45-70 Morse Pattern Cartridge ID?


I am in an area I know nothing about again.

The below was identified to me as a 45-70 Morse Pattern cartridge. The case is tinned and there looks to be a 500 grain bullet loaded in the case. From the date on the headstamp, I think it is from the correct time period. I have never seen one so I don’t know.

Can anyone confirm this?



Yes, that is a Morse Removable Head round. The clue is the thin joint line near the edge of the case head.

Beleive the Morse primer was an experemental 58 caliber centerfire cartridge made between 1856 and 1860. The anvil was soldered inside a Bronze or tinned brass case and the base contained either a “gum elastic” or fiber base plug that held the primer cup in. The head you picture is just a regular Frankford Arsenal 45-70 made in 1884. This would be 7 years after the Custer battle. Where they were using mostly Bennet primed copper 45-70.


Gamgjm–This is the Morse Patented Removeble Head Reloadable .45-70 not the Morse Primer. I will upload some documention in about an hour.

I believe that Ron has correctly identified this 1887 specimen.
However, Gourd has got it at least part right as well, although the 1887 production of Morse patent cases is obviously something new to him.

George Morse was a clever inventor. He invented a design for the Model 1816 .69 caliber flintlock muskets which converted them to breechloaders using a .69 caliber centerfire cartridge. Around 650 were made just prior to the Civil War but work stopped when the war broke out, and those being converted at Harpers Ferry were destroyed when that armory was burned. (I’d like to get one!)

During the Civil War, Morse cast his lot with the south, and ended up working at the South Carolina State Works in Greenville, SC. There he produced an entirely different design .50 caliber breechloading carbine, again using a centerfire cartridge, making about 1,000. In 1864, Morse began making “Inside Lock” muskets at the State Works which featured a novel lock needed fewer parts. These were otherwise fairly conventional muzzle loading muskets, not breechloaders.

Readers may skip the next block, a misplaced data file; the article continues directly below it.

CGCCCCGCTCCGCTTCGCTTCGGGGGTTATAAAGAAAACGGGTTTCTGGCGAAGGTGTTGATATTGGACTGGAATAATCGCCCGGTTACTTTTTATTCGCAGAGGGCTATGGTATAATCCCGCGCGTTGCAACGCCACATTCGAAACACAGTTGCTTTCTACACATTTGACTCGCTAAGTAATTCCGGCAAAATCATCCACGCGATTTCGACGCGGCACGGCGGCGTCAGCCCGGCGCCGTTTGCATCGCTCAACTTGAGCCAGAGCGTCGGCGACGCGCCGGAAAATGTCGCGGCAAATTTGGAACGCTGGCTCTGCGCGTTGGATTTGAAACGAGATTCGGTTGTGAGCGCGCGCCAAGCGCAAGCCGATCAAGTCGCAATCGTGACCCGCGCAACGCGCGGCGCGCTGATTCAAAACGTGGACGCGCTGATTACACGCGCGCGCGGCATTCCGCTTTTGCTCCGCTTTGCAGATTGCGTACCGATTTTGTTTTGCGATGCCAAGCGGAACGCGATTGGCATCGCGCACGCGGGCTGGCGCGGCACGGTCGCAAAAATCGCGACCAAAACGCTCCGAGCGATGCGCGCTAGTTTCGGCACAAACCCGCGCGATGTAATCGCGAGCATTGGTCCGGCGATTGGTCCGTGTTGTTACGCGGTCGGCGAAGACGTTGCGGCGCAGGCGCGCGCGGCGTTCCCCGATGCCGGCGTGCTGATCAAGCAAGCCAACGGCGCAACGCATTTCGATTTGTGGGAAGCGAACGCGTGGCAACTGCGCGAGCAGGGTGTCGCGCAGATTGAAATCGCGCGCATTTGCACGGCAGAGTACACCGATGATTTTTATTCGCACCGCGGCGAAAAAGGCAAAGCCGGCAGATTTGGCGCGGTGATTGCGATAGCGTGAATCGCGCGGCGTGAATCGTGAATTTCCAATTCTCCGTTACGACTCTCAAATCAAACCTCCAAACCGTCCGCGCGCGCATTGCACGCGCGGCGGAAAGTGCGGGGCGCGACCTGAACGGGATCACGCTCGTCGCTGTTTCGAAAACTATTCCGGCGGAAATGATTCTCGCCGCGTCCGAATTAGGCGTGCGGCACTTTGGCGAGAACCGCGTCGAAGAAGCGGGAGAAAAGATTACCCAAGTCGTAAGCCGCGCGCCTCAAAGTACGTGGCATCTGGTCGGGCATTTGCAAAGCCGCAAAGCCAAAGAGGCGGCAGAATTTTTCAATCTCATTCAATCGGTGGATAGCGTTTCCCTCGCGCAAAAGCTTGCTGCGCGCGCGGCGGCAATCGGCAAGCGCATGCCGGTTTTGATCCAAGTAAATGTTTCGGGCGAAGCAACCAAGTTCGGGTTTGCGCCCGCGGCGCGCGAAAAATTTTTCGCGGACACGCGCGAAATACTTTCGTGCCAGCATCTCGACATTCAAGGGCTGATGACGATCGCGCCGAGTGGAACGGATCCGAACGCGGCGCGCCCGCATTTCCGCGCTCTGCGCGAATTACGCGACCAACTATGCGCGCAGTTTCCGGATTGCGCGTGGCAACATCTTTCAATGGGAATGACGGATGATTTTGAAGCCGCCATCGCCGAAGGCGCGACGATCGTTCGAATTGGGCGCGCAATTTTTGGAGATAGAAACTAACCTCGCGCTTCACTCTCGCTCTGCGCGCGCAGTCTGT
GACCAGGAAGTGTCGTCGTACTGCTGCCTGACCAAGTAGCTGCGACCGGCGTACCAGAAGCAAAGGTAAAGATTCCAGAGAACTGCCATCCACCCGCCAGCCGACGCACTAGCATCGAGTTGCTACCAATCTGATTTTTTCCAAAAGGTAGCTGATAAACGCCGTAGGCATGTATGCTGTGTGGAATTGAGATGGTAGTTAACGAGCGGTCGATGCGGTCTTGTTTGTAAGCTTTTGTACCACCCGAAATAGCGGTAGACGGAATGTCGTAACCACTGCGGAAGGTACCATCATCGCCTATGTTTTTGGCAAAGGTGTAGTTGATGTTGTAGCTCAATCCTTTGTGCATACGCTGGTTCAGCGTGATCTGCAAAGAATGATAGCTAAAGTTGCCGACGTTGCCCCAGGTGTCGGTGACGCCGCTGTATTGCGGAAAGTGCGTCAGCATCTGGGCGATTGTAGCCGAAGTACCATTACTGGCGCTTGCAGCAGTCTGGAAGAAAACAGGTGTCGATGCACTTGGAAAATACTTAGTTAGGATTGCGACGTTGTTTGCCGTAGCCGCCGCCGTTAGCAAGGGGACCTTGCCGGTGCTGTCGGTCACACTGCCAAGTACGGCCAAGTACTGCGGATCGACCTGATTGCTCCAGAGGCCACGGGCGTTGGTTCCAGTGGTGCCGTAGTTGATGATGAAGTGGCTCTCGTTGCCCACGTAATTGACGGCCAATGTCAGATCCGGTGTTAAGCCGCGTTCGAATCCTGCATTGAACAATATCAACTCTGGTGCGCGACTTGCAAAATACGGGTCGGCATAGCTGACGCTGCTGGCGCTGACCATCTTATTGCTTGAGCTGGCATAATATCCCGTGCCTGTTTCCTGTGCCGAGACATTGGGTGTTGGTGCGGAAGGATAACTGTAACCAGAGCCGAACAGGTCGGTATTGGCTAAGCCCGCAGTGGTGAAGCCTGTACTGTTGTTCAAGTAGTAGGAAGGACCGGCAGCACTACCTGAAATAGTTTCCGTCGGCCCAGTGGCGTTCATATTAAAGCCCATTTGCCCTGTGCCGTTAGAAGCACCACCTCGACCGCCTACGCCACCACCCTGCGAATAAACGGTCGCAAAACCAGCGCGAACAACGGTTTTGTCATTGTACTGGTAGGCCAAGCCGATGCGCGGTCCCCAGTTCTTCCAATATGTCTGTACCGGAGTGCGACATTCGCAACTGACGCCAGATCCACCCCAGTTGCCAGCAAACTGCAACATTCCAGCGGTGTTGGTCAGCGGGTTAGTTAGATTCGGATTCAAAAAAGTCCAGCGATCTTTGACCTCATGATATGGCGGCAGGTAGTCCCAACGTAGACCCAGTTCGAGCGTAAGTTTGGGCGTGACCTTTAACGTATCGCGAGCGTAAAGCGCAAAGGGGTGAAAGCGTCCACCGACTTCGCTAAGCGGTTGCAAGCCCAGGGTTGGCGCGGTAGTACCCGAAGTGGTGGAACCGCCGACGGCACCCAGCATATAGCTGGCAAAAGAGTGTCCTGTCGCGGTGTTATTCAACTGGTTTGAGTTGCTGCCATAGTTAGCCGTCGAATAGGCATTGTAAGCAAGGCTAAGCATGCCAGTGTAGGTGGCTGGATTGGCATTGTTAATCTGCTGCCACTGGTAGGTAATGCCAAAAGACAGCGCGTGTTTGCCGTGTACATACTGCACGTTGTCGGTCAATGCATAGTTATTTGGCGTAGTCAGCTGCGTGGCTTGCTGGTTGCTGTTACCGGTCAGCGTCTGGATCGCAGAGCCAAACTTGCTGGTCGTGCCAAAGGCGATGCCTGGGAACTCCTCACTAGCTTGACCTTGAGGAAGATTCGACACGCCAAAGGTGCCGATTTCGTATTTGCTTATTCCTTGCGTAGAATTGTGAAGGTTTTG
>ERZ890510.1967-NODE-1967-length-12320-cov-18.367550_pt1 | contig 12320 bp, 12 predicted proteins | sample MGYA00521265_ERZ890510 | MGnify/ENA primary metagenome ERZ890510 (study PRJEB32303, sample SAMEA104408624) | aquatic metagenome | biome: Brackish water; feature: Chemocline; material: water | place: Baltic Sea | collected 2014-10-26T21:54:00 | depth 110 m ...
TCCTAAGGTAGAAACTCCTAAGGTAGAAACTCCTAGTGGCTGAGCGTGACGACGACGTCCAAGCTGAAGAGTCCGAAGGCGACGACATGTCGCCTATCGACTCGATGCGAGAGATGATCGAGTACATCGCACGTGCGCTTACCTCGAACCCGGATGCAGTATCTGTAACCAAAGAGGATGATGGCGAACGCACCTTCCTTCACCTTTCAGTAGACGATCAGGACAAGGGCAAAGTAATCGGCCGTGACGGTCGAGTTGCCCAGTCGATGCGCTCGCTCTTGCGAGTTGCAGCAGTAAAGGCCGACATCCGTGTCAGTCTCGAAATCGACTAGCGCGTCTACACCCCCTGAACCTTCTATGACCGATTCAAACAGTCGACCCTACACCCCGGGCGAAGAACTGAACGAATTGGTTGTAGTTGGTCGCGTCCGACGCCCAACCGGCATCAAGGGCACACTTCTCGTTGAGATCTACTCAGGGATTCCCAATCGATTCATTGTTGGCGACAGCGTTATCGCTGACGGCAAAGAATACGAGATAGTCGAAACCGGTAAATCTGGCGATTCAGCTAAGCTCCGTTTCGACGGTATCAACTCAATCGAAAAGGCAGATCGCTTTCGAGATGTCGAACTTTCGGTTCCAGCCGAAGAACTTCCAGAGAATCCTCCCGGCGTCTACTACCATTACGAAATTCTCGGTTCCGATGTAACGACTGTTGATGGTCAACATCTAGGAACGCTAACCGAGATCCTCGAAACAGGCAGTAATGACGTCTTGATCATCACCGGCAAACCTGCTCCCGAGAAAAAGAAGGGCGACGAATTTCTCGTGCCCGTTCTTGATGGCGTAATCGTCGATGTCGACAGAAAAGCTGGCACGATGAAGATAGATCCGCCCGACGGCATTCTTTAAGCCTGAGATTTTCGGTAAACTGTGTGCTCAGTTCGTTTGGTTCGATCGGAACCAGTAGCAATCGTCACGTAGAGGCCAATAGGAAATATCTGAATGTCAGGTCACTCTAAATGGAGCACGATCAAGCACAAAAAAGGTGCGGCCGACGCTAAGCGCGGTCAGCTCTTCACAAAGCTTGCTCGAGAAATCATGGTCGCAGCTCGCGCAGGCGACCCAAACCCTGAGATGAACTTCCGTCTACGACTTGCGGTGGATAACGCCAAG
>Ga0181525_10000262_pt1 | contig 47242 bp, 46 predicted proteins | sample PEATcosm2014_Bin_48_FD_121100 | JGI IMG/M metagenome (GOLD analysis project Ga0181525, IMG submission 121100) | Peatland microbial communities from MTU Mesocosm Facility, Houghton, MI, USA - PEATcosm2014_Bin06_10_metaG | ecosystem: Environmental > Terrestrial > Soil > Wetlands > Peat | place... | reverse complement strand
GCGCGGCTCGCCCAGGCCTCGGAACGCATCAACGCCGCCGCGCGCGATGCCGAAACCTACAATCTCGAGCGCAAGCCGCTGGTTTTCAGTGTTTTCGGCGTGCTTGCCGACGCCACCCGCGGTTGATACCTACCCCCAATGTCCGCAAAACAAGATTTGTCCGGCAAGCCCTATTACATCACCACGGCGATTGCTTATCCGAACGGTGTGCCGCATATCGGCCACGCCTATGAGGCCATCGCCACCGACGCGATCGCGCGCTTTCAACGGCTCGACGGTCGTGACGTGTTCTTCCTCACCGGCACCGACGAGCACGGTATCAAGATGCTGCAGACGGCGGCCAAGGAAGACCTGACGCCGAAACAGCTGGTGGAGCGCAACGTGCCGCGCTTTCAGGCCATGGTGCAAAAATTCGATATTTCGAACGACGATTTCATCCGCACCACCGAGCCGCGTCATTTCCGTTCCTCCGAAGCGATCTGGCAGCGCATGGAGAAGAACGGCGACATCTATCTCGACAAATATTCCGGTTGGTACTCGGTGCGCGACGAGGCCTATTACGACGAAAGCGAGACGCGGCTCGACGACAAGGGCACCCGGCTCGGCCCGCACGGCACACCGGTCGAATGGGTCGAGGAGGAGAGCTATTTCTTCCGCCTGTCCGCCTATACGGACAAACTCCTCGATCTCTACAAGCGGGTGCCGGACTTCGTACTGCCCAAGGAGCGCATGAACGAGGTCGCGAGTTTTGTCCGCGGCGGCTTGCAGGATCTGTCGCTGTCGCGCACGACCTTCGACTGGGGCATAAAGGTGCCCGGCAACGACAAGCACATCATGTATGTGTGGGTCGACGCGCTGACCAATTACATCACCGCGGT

After the Civil War, in the 1870s, Morse got involved with Andrew Burgess and the Whitney Firearms Company making lever action rifles- The Whitney-Morse-Burgess model.

So, there are a variety of cartridges related to Morse, the .69 breechloader, the .50 caliber carbine and the 1887 vintage Frankford Arsenal ammo made on his patent.

I hope someone will post examples of the first two.

The Morse cartridge was first made in 1886 on a limited basis. It was officially known as the “Caliber 45 Rifle Cartridge, Morse Pattern, 1886”

Here’s a poor photo of one diassembled. The case, rubber gasket, and the removable base with primer.


Here is some more information on what was called by Frankford Arsenal the “Cal. 45 Rifle Cartridge, Morse Pattern 1886”.

This shows the breakdown of the components. I’m sorry for the bad quality, but it is a scan of a bad Xerox copy. It is from “Cartridges for the Springfield Trap-Door Rifles and Carbines, 1865-1898” by Walter P. Reuland.

Here is a drawing and information from “Cartridges” by Herschel C. Logan.

Thank you all for the information. What a great education.


Here are a couple of pictures of the other Morse cartridges that John S discussed; the only similarity between these and the 1887 Morse cartridge is the use of the rubber seal. The first picture shows a couple of .54 Morse Type 1 with drawn brass cases, the one on the left with a little of the original tin plating remaining. Next is a .54 Type 2 with a steel base. Last is a .64 Morse shot cartridge

The second picture shows two .50 Confederate Morse cartridges with rolled brass cases; these have seams on the sides which appear to bave been soldered or brazed, more obvious on the one on the left as the uneven line angling towards the left from the base to the mouth of the case. The straight lines visible on the right case are cut in the surface, perhaps caused when the case was formed or the rim was flared out.